Clint Helander and Jess Roskelley stepped off the plane onto Alaska’s Tokositna Glacier on April 18 and immediately set to work on their objective: Mt. Huntington’s unclimbed South Ridge. Their commitment paid off when they summited April 23–at which point they ran out of food–and returned to base camp April 25 after waiting out a storm to descend the West Face Couloir.
They named their route Gauntlet Ridge (Alaska Grade 6 M6 A0 95? snow, ca. 8,500′) because of the high commitment and the plethora of objective hazards that had deterred ascents in the past.
“We felt like we were running a gauntlet the whole time,” Helander said. He described the intricacies of the route in an email:
Anyone wanting to attempt the South Ridge had to be willing to make a long, committing and dangerous approach. The climbing begins at 5,700 feet and culminates at 12,240 feet on the summit of Huntington. That makes for a base-to-summit gain of 6,540 feet. There’s a substantial amount of additional elevation gain and loss, however. On any given pitch, we were climbing up, then down, rappelling and traversing before climbing back to the same elevation we had just come from. All of those peaks involved at least two or three rappels to get off. For example, Idiot Peak is 10,700 feet. To reach the col between Idiot Peak and Huntington, we made three full-length rappels. Then we climbed up a rock tower on Huntington and made another two rappels before we started climbing again. A cautious estimate is that the total route gain from base to summit is about 8,500 feet.
In terms of why it’s remained undone: ridge climbing isn’t really sexy anymore. Ridges of this type (the French Ridge on Foraker, the South Ridge and Southeast Spur of Hunter come to mind) have more or less fallen out of favor. Most people nowadays prefer face climbing. This route is capped by massive and precarious cornices all the way. The climbing is dangerous, runout, tedious and specialized. The South Ridge is a 2-mile amalgamation of nightmares. If a team got stuck up there in bad weather, there is no safe way of retreat.
The Japanese team was the last I know of who tried it from its base in 1978. I did a tremendous amount of homework to learn about it and even then I had so many questions when Jess and I launched on the route. It was only through my trust in the weather, conditions and my partner that I felt comfortable making an attempt.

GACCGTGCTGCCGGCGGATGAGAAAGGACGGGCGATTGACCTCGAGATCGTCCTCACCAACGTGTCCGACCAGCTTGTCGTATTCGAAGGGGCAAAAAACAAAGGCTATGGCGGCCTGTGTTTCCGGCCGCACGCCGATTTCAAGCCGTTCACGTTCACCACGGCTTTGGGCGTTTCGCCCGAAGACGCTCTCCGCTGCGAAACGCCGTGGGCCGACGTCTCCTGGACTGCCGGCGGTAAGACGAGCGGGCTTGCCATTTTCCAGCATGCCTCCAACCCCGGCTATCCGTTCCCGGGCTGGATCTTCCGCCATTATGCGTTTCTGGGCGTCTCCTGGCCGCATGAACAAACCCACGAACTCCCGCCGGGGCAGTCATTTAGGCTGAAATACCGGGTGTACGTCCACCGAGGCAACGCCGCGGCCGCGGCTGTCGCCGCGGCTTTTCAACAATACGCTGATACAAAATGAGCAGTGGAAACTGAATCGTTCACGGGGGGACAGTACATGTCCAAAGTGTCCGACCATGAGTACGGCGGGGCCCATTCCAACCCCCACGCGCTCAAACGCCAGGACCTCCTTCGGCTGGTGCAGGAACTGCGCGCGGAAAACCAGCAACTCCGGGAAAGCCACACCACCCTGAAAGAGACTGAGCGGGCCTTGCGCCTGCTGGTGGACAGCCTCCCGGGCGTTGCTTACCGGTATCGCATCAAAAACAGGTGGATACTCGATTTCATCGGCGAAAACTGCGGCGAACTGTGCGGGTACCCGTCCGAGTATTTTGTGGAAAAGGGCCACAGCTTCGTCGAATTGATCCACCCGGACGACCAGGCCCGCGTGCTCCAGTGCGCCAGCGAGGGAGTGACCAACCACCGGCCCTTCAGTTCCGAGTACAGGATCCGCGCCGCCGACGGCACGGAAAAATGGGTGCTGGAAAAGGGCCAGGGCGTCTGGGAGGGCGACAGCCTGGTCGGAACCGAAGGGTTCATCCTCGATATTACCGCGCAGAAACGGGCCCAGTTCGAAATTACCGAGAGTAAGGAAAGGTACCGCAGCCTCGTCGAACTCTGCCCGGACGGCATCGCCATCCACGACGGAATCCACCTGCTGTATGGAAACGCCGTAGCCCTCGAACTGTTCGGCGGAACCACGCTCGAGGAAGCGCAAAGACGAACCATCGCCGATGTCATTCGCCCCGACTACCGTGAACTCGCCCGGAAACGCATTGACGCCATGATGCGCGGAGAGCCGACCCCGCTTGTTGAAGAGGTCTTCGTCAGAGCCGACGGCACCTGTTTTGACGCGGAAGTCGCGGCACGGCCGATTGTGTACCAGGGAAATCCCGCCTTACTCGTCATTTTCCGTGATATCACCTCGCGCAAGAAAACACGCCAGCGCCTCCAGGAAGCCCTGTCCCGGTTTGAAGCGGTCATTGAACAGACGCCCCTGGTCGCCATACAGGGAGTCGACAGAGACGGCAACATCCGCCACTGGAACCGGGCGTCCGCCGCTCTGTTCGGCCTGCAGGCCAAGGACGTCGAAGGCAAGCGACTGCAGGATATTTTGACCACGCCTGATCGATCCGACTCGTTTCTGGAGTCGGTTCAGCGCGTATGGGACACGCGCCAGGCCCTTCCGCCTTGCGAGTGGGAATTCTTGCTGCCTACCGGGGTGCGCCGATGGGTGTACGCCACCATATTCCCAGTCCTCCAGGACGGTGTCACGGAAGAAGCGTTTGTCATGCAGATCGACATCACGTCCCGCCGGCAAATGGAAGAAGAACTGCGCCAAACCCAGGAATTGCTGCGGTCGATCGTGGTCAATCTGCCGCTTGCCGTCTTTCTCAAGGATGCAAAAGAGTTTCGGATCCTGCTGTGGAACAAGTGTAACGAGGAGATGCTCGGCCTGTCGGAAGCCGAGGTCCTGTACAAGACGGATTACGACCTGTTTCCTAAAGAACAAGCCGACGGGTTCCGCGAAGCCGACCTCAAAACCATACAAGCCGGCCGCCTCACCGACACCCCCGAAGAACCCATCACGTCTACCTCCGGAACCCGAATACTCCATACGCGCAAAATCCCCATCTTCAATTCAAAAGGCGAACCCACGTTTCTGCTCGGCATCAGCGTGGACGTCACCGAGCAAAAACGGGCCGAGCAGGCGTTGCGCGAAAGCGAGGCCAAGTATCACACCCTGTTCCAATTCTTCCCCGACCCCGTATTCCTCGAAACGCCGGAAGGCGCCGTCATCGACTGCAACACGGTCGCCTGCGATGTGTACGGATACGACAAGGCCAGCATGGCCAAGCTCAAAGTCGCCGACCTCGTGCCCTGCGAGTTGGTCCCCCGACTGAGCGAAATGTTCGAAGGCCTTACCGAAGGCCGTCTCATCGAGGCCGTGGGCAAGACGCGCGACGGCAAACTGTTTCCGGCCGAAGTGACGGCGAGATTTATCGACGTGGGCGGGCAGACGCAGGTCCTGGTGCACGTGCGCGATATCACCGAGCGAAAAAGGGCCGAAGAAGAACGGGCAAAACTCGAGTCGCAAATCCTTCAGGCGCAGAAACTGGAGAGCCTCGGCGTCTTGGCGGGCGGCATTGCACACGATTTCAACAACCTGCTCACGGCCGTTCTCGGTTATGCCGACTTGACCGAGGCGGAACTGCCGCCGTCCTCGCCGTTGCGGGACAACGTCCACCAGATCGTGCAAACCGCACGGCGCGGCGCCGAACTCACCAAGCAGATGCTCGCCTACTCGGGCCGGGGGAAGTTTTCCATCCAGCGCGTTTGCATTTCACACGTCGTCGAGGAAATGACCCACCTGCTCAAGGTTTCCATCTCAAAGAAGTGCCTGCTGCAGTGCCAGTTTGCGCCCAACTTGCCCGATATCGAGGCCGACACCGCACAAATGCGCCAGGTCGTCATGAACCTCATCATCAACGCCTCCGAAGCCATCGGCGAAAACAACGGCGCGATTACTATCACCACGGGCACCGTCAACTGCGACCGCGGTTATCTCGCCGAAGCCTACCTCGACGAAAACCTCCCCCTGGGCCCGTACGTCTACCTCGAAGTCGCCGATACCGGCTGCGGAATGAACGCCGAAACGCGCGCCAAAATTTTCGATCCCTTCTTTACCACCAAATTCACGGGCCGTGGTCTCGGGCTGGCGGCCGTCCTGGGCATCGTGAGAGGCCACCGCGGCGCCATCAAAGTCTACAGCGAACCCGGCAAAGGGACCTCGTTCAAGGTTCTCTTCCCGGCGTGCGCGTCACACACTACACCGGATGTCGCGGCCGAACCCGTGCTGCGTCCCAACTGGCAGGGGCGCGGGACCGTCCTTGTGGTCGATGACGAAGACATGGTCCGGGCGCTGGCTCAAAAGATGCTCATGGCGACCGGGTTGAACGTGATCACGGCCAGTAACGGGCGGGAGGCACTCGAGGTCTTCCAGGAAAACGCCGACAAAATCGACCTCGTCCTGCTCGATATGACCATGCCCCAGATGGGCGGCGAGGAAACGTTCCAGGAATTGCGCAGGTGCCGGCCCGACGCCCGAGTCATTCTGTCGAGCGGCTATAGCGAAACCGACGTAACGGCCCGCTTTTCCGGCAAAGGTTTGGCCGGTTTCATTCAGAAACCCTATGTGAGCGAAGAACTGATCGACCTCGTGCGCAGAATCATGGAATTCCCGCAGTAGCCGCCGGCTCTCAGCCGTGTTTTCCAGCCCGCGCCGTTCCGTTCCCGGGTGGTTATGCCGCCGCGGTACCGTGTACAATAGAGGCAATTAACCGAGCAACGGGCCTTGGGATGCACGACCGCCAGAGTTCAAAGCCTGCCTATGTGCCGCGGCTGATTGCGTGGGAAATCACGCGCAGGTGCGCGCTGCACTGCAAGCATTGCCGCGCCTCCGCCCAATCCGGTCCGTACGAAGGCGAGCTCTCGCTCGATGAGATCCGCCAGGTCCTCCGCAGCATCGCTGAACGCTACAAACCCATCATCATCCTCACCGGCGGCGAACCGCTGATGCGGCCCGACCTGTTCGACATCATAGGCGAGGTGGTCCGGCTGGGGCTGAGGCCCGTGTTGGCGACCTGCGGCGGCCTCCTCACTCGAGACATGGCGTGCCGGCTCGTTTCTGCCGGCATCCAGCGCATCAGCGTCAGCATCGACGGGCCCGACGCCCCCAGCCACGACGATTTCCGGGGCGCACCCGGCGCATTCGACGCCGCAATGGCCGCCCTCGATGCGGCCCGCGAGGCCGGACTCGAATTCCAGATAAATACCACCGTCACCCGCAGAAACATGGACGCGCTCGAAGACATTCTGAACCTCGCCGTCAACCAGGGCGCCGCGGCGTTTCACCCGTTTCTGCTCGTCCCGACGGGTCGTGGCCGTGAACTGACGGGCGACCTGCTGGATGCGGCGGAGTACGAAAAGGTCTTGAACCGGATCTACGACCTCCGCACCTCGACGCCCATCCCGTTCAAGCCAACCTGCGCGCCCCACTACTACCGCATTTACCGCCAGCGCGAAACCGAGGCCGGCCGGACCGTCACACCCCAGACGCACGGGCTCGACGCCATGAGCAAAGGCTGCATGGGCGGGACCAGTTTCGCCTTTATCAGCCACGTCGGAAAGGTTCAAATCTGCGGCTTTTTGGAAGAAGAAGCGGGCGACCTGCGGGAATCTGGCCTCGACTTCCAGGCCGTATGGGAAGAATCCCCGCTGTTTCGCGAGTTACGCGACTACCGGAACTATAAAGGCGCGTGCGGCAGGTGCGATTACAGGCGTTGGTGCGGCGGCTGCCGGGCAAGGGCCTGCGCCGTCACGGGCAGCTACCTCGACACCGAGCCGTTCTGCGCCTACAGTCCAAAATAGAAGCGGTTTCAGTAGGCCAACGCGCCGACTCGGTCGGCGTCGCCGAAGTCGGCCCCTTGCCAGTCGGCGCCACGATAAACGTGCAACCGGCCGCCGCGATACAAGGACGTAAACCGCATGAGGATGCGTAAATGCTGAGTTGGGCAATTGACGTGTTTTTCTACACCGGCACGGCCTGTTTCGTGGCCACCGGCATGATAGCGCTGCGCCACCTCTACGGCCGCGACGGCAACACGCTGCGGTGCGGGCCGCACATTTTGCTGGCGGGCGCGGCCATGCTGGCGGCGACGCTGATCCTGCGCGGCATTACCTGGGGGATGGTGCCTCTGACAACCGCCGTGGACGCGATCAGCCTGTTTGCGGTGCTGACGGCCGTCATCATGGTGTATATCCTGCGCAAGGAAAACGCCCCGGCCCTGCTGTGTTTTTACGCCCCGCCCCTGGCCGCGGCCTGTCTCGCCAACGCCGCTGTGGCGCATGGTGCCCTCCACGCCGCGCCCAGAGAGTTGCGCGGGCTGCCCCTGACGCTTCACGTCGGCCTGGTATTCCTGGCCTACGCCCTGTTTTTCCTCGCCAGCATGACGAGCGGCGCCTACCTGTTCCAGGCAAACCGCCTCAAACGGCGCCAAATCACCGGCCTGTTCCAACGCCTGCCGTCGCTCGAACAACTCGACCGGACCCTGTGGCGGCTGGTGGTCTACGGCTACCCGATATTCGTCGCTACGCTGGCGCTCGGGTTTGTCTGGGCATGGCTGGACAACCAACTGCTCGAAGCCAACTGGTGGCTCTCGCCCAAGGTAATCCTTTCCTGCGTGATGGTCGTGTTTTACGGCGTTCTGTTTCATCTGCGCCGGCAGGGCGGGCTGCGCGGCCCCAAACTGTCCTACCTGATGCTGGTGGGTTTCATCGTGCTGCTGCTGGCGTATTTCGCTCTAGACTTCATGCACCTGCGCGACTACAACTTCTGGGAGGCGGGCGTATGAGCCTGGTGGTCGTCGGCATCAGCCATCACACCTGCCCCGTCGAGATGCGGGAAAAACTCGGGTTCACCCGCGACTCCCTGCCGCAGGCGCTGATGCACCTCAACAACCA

“There are two types of climbers,” Roskelley said. “Climbers who pick an objective, plan, obsess, and bang out the details for the objective. Then there are the climbers who go with [them]. I had not planned on climbing Mt. Huntington at all, certainly not that route. Clint needed someone who was committed and ready to go at any time. I looked at the pictures and immediately thought it looked committing. I was in. I get a lot of drive when my partner is so into a project. It gets me pretty damn psyched.”
We went up there with five days of food, Helander wrote, but in the back of my mind I always was thinking about the alpine-style ascent of Hunter’s Southeast Spur by Glenn Randall, Peter Athens and Peter Metcalf in 1980. They brought six days of food and it took them 13 days to complete the climb. They absolutely epic-ed in the best style possible. I sure as hell didn’t want to replicate their adventure, but it was always in the recesses of my fears.
“I’ve never done a big ridge like this,” Roskelley said. “It’s hard to traverse all that way. It was a different mindset. Usually you can just rappel off. In this particular case, up was the way down. The safest way back to camp was up and over the summit of Mt. Huntington…. I’ve never felt more committed but I believe this can be good. Mark Twight, a hero of mine, wrote, ‘As long as you have a safety net you act without commitment.’ Sometimes you have to throw caution to the wind and give it everything you have. This is the scariest part for me.”
Helander said the weather and snow conditions were about as ideal as they could have hoped for.
Alaska had experienced a month of absolutely obscene high pressure, he wrote. Sadly it arrived too late for me to have success on my first expedition in the Revelation Mountains, but it set the South Ridge up perfectly. The Alaska Range had experienced a low snow year already and this high pressure system gave everything time to slough and set up perfectly. Ice in Alaska Range is almost nonexistent this year compared to other years and other climbers were reporting endlessly deep, faceted snow. When we arrived, it was apparent that it was in a rapid state of compaction as the late April sun allowed it to go through daily cycles of melt-freeze.